About 70 people took part in the first of 15 days of sit-ins on the sidewalk in front of the White House fence to pressure President Obama to deny a permit for the massive new Keystone XL tar sands oil pipeline from Canada to the Texas Gulf Coast. “As environmentalists this is the one clean test we are ever going to get of Obama’s real commitment to climate issues,” says sit-in spokesman and author Bill McKibben.

Earlier CSW posts:

In support of protest at the White House to call for veto of Keystone XL tar sands oil pipeline

Letter from scientists calling on Obama to block the Keystone XL tar sands oil pipeline

Tar Sands Action home page

70 People Arrested in Opening Day of Tar Sands Action

Statement on First Day’s Police Arrests

New York Times / Greenwire, August 19: “Protest Makes Canada-To-U.S. Pipeline Project Newest Front in Climate Clash”

By ELANA SCHOR of Greenwire

In the year since a cap-and-trade climate bill failed on Capitol Hill, a funny thing happened — gradually but unmistakably — to the U.S.-Canada pipeline project known as Keystone XL: It became the global warming fight’s new guise.

Keystone XL’s ascension from little-known commodity to fodder for a marquee bout between industry groups and environmentalists is set to start its last leg tomorrow, as green advocates converge on the White House for a two-week demonstration against the $7 billion proposal. For conservationists, the pipeline push back marks a new evolution in their battle to curb carbon emissions as well as a potential moment of unity following the brutal political defeats of 2010.

“The climate bill stuff was messy in every way — the bill was messy, the politics were messy, relations in the environmental community about it were messy,” climate activist and 350.org co-founder Bill McKibben, a lead organizer of the White House protest, said in an interview. “The end result was pure cowardice on the part of Congress. … In this case, things are much less ambiguous.” …

In fact, the more than 2,000 protesters who have signed up to join this month’s White House civil disobedience tend to view oil sands fuel as a special case. Federal climatologist-turned-climate activist James Hansen helped plant the seeds for the protest in a June column that warned of an irreversible effect on the Earth’s climate if “unconventional fossil fuels” such as Canadian bitumen are extracted and burned in addition to conventional crude reserves.

“Phasing out emissions from coal is itself an enormous challenge,” Hansen wrote. “However, if the tar sands are thrown into the mix, it is essentially game over.” …

As McKibben described it, the event is geared not at protesting Obama’s environmental record but at stiffening his spine to reject a permit for the pipeline.

UK Guardian, August 19: “Massive Protest at White House Against Alberta Tar Sands Pipeline – Campaigners say the two-week protest will be the biggest green civil disobedience in a generation”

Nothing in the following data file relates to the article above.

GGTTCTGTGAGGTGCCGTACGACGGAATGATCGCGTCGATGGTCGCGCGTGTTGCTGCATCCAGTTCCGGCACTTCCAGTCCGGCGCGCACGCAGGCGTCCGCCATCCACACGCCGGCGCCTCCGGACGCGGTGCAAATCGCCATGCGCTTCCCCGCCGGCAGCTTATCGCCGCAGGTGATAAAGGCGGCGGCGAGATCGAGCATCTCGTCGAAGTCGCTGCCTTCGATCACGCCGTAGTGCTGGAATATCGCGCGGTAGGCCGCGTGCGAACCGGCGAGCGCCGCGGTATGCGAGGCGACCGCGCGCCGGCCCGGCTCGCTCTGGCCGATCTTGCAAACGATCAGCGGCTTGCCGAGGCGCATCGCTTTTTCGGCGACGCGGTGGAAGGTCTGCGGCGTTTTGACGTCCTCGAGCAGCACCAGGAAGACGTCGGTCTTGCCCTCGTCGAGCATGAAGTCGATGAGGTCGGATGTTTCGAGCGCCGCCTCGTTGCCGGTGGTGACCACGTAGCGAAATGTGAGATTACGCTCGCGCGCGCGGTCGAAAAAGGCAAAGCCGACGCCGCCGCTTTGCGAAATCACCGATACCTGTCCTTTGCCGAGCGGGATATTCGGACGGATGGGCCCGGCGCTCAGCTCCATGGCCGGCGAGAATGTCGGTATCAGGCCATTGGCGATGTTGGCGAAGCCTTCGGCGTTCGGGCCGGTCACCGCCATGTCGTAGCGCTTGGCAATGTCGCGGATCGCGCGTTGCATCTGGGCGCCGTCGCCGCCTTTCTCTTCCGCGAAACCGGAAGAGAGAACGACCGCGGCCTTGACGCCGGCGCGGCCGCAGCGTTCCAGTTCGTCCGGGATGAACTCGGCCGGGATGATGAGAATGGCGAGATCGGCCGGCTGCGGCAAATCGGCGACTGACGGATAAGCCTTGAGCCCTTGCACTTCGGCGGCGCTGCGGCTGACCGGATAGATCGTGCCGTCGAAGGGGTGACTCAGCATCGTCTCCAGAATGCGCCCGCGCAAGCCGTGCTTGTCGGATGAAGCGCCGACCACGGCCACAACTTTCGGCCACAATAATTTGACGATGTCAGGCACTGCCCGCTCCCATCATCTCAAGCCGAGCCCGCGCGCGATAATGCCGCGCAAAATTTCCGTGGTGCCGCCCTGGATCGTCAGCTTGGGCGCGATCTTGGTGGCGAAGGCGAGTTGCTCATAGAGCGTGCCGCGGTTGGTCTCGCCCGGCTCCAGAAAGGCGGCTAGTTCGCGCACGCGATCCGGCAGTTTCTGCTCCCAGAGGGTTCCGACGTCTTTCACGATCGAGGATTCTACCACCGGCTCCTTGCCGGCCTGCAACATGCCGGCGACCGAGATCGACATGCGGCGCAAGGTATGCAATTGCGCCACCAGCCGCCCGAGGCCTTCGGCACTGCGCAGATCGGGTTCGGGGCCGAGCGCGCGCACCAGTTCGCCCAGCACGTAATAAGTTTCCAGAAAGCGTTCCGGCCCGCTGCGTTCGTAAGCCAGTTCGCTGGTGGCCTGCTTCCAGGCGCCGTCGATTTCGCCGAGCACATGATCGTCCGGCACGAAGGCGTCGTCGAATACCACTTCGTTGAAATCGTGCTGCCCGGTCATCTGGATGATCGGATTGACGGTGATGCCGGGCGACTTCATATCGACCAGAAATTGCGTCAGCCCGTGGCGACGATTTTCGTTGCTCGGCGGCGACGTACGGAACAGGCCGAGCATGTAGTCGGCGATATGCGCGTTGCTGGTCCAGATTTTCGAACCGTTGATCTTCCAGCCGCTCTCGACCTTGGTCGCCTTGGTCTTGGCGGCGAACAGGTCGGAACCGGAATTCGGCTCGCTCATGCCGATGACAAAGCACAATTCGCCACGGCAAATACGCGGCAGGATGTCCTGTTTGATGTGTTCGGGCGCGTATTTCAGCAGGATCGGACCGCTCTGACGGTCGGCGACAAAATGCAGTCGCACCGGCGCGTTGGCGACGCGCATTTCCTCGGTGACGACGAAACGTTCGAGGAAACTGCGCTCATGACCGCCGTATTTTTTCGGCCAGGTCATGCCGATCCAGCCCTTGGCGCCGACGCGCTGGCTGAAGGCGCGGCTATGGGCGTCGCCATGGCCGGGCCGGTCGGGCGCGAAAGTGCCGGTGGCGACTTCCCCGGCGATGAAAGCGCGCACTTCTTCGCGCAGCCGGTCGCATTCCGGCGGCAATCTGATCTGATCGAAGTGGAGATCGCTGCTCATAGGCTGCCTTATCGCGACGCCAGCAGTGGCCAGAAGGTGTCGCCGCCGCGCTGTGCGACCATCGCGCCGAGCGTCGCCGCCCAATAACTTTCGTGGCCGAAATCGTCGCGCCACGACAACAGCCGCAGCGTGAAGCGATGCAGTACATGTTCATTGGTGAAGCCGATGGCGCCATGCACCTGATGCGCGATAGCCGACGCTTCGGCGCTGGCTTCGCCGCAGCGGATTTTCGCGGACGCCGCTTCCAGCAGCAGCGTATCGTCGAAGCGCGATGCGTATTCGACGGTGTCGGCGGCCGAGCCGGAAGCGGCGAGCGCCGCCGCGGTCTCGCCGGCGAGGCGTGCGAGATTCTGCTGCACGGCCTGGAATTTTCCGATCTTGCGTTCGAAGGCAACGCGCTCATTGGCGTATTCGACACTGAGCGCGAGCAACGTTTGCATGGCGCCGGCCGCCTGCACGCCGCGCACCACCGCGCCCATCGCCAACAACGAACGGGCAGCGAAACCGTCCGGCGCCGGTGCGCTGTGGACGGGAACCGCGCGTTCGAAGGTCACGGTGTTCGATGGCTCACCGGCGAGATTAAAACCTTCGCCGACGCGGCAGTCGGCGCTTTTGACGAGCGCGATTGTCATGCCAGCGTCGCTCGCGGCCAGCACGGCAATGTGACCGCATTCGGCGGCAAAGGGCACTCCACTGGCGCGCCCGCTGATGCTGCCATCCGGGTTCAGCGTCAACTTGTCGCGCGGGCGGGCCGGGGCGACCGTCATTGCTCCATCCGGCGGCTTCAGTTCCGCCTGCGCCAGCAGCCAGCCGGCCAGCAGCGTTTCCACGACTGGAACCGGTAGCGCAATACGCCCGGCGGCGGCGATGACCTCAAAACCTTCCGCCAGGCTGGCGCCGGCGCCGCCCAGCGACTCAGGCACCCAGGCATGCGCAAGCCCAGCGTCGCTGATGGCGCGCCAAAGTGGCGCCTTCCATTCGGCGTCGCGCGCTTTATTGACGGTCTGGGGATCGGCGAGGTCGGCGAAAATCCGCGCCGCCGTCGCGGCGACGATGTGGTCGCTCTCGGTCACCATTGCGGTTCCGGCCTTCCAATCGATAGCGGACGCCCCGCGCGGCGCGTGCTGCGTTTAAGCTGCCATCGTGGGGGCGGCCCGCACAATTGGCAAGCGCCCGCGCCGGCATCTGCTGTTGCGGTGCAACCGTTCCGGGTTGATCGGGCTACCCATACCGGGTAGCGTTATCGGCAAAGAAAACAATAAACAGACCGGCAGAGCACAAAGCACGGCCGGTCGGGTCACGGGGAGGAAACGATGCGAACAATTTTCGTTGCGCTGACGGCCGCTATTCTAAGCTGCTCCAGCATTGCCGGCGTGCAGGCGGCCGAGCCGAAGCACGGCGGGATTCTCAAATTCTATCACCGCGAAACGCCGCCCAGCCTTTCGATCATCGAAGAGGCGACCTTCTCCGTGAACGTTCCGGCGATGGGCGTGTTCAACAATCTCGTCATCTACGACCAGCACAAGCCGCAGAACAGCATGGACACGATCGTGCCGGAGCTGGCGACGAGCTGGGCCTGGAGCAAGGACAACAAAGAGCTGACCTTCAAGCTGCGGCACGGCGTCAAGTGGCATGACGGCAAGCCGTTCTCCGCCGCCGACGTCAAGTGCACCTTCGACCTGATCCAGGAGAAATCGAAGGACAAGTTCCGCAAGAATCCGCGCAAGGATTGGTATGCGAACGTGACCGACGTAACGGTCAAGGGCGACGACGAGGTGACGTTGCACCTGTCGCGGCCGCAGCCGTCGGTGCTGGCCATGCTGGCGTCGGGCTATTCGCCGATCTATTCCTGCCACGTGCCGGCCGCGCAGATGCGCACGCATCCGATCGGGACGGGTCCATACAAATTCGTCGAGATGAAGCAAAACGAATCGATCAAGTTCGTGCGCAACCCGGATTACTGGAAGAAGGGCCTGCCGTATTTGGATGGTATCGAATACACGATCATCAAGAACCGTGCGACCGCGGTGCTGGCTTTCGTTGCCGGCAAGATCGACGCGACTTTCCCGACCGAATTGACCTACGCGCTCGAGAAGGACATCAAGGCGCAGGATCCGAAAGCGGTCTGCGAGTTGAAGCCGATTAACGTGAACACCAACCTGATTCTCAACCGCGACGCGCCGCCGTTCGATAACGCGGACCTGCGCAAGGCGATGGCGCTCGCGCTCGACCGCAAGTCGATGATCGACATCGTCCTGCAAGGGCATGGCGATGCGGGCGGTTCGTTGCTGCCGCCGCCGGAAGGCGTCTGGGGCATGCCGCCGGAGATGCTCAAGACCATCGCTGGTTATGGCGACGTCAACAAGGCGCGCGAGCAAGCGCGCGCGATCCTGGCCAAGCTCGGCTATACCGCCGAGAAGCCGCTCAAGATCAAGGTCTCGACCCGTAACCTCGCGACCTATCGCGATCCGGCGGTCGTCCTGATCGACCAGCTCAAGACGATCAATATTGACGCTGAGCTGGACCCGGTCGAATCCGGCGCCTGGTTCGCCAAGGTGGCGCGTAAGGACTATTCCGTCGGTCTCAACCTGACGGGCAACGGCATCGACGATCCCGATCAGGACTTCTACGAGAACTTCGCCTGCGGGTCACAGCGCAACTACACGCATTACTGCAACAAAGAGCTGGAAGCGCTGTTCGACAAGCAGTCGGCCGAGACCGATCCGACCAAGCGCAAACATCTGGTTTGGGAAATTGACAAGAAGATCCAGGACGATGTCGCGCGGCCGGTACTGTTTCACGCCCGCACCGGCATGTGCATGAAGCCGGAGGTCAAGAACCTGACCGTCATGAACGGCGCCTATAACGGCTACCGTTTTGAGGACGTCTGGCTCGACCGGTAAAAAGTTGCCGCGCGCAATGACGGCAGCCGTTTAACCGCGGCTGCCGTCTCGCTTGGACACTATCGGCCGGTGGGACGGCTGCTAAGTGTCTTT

By Suzanne Goldenberg

…It also puts Obama on the spot to make good on his promises as a presidential candidate in 2008 to act on climate change.

Congress failed to act on the main plank of Obama’s green agenda – climate change legislation – and pressure from Tea Party activists has forced the Environmental Protection Agency to delay or weaken regulations on dealing with climate change.

This time though, Obama has freedom of action – or at least that is McKibben’s hope.  Obama must personally sign off on the pipeline, if it is to go ahead. “We think we may have a chance because for once Obama gets to make the call himself. He has to sign – or not sign – the permit,” McKibben said.

“As environmentalists this is the one clean test we are ever going to get of Obama’s real commitment to climate issues.”

Wall Street Journal, August 20: “Dozens Arrested at Protest Of Oil Pipeline”

… Among those arrested was Gus Speth, former chair of the U.S. Council on Environmental Quality under President Jimmy Carter and co-founder of the environmental group Natural Resources Defense Council.

In an interview, Mr. Speth said the pipeline would be used to transport a type of crude oil—known as tar-sands oil—that would encourage a continued reliance on fossil fuels and emit harmful pollution into the air.

“If we hook up the Alberta tar sands to America’s insatiable lust of gasoline, I worry that you can just kiss the planet good-bye,” he said before his arrest.

Mr. Speth and other protestors said the Obama administration’s handling of the Keystone XL pipeline proposal would be one of the most important environmental decisions of the president’s current term. …

The Globe and Mail (Canada), August 20: “Dozens arrested outside White House in Keystone pipeline protests”